Wednesday, January 7, 2015


Catman is up to his usual mischief in Cats.

(Second in a series of tribute posts for the Norm Breyfogle Stroke Recovery Fund)

Cats is a perfect little one-shot by one of my favorite Bat-teams, Alan Grant and Norm Breyfogle. Catman is making mischief, Catwoman is being blamed, and Batman is in the middle of it. Oh, and did I mention there's a white Bengal tiger on the loose in Gotham City?

Both Batman and Catman set out in search of the missing tiger. They don't need to wait long. Notice the series of 'cats' on the following page, which Breyfogle unifies into a striking visual parallel.

Thanks to Catman, Batman ends up facing the tiger in gladiator-style combat. Catwoman has also come out to play, and admires the scene from afar.

I'll leave it to you to discover how this one ends. There's a lot in Cats, particularly in the relationships, and I urge you to visit your local comics shop and pick up a copy. For me, this one's got just the right mix of humor and adventure. It's beautifully scripted by Alan Grant and beautifully drawn by Norm Breyfogle. It's a testament to this issue that I still come back to it from time to time, almost 25 years after it was published.

Thursday, January 1, 2015

Breyfogle's Batman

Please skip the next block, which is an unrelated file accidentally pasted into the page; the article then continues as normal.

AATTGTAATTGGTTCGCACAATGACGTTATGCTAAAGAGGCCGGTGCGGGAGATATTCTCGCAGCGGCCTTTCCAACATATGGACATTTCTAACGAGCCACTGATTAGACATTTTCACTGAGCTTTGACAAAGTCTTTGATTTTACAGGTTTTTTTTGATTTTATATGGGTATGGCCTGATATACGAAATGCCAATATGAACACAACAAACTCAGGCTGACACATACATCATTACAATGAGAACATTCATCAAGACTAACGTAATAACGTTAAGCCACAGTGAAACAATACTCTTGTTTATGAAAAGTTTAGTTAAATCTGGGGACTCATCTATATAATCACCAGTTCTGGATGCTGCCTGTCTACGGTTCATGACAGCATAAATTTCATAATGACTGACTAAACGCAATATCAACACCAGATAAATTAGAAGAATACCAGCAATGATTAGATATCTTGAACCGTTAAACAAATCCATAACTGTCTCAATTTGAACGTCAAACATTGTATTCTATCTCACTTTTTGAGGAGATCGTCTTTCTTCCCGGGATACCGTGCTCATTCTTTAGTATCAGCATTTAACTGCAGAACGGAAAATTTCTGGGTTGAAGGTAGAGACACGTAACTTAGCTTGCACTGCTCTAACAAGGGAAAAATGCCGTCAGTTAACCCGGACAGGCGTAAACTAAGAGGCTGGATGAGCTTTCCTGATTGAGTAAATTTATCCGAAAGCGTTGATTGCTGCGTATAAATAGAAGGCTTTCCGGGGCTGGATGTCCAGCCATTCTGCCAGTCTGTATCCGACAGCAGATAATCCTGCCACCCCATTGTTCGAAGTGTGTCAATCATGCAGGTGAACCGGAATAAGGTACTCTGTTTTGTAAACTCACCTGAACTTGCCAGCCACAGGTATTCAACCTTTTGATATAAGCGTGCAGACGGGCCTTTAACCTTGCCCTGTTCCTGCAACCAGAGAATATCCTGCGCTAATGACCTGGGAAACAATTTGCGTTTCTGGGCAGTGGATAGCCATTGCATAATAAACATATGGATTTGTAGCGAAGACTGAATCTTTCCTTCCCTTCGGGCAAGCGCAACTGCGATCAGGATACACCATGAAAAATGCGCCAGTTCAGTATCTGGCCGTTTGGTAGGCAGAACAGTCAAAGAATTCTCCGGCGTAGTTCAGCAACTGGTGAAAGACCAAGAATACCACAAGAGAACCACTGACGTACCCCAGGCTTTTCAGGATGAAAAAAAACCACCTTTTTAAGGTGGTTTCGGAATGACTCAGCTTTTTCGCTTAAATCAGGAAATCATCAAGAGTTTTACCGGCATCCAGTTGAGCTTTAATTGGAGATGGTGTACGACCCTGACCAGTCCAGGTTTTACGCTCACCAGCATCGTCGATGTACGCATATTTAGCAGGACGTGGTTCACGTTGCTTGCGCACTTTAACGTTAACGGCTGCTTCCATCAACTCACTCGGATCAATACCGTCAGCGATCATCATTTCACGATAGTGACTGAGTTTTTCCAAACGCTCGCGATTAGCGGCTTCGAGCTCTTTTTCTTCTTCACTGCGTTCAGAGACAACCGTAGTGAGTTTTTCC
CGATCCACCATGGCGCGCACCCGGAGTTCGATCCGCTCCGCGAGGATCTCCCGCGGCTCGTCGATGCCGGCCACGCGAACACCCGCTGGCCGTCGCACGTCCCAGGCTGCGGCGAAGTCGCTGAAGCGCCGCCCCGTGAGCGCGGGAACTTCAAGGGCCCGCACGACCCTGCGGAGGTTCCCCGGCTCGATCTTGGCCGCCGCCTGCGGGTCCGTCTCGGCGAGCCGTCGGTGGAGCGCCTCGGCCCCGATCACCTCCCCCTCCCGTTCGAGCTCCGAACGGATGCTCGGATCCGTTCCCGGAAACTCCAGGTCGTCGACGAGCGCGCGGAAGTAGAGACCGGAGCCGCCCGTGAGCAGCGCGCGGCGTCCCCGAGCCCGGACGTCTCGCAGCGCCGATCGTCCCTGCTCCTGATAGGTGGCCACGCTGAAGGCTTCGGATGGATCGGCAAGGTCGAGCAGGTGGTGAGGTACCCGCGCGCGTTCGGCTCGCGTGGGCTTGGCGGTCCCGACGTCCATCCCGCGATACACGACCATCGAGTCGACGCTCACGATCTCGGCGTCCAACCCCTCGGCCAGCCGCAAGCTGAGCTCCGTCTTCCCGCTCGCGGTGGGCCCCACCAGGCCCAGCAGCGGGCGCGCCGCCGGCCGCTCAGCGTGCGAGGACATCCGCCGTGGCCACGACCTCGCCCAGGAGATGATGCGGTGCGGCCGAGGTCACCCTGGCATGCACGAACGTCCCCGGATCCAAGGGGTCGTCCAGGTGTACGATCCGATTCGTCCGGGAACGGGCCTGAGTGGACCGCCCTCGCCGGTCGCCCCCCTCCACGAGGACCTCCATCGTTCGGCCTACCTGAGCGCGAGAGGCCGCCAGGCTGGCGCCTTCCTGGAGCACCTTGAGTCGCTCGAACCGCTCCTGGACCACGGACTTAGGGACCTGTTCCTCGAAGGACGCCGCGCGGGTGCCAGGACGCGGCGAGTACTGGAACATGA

Norm Breyfogle, who is recovering from a stroke, is probably my favorite Batman artist of all time. I grew up reading Norm's iconic run with Alan Grant on Detective Comics. In contrast to the hyper-realistic, stone-faced Batman of Jim Aparo, Breyfogle's Batman is bold, stylized, and emotionally expressive. This cover from Detective #610 is a personal favorite of mine, revealing Batman's sadness at the untimely death of his nemesis, the Penguin.
Norm's stroke was unexpected. He did not have insurance, and medical bills have wiped out his life savings. Norm's work had a profound impact on me growing up and to this day. As a tribute to Norm, and to raise awareness for his cause, I plan to feature his fantastic work over the coming month. If you're a fan, please consider donating to his stroke recovery fund, run by his family.

Wednesday, July 23, 2014

Year Two

Batman: Year Two, written by Mike W. Barr, was the first graphic novel I ever bought. I was drawn in by the cover, which depicted a grimacing Batman holstering a pistol.
There's a purity to Batman in Year Two - a pointy-eared optimism. He's due for a rude awakening when he encounters his predecessor - an extremely violent vigilante known as the Reaper.

As in Batman's first encounter with the Mutant Leader, he barely makes it home alive.
Just as Batman had to suit up to face Superman in TDKR, he resorts to desperate measures to take in The Reaper. Since Batman abhors guns, he takes up the only one he owns - the gun which killed his parents.
You may recognize in that flowing cape the style of Todd McFarlane - one of the greatest artists of the era.
Things get complicated when Bruce starts dating a beautiful and idealistic young woman, who just happens to be the Reaper's daughter.
By the climactic battle, Batman has learned how to take the enemy's weapons into his own hands, without becoming him. He is forced to take down his beloved's only family.

In the aftermath, the Dark Knight is left alone to pick up the pieces.